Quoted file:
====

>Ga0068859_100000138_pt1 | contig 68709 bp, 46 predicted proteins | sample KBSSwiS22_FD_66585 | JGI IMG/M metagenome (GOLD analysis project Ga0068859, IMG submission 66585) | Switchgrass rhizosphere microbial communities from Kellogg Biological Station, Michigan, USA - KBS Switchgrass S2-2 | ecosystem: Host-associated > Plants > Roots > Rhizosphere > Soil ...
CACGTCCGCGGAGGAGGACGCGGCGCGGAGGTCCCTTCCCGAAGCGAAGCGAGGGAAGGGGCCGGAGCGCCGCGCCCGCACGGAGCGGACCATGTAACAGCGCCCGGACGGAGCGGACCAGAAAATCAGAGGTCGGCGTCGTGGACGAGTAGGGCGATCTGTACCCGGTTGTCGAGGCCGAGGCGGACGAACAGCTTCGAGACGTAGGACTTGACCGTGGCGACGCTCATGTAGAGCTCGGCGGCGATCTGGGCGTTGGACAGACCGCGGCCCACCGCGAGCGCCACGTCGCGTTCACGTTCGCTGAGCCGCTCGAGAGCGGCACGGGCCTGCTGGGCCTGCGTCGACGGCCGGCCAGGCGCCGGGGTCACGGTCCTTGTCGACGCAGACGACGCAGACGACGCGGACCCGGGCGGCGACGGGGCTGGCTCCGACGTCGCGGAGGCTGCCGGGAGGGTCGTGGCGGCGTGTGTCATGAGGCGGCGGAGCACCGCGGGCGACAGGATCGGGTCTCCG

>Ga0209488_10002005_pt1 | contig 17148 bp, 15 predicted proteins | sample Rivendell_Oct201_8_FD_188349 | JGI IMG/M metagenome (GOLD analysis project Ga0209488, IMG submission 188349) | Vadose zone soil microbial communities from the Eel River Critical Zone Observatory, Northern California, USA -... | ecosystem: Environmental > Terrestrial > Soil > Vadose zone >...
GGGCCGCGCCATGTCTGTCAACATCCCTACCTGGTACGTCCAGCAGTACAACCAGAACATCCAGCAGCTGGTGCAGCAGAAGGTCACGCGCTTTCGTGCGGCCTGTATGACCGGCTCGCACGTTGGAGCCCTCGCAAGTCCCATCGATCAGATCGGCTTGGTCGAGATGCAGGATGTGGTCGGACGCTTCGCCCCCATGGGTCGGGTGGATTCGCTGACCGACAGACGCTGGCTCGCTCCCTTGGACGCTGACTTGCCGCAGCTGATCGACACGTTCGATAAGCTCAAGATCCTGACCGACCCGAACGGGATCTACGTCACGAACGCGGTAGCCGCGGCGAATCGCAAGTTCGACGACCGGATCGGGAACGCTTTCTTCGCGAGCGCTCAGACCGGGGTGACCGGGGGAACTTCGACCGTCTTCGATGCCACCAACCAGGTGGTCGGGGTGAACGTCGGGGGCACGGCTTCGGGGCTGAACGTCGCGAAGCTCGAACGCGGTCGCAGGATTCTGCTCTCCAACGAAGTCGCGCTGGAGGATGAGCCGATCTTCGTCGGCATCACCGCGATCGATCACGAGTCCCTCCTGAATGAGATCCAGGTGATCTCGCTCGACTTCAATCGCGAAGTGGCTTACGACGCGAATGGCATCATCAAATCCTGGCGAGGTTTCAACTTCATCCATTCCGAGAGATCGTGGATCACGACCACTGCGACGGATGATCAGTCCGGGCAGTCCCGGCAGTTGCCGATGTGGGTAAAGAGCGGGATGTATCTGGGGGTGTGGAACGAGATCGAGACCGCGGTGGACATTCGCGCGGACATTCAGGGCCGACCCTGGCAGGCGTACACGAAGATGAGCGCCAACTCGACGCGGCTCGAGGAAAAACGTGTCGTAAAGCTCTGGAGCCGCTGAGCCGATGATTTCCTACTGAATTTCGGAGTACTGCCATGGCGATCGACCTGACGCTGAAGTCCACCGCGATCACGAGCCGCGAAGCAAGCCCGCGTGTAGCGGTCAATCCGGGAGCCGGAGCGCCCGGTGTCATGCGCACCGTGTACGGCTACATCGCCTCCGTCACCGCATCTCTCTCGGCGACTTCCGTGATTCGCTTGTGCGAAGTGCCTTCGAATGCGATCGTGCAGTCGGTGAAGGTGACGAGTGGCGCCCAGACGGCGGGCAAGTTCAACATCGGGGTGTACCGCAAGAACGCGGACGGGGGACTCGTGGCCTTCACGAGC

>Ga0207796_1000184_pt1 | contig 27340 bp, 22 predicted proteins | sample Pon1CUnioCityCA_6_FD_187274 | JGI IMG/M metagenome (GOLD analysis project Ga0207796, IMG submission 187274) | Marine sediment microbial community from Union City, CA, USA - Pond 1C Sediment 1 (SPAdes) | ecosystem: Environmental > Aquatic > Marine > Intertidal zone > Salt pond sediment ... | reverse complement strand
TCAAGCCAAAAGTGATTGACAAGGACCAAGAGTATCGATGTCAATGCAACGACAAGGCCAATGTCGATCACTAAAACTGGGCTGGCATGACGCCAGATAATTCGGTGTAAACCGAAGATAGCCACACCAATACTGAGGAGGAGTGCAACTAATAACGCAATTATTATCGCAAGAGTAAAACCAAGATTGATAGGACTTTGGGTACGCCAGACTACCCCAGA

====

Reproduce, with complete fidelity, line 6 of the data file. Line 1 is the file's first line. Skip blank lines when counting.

TCAAGCCAAAAGTGATTGACAAGGACCAAGAGTATCGATGTCAATGCAACGACAAGGCCAATGTCGATCACTAAAACTGGGCTGGCATGACGCCAGATAATTCGGTGTAAACCGAAGATAGCCACACCAATACTGAGGAGGAGTGCAACTAATAACGCAATTATTATCGCAAGAGTAAAACCAAGATTGATAGGACTTTGGGTACGCCAGACTACCCCAGA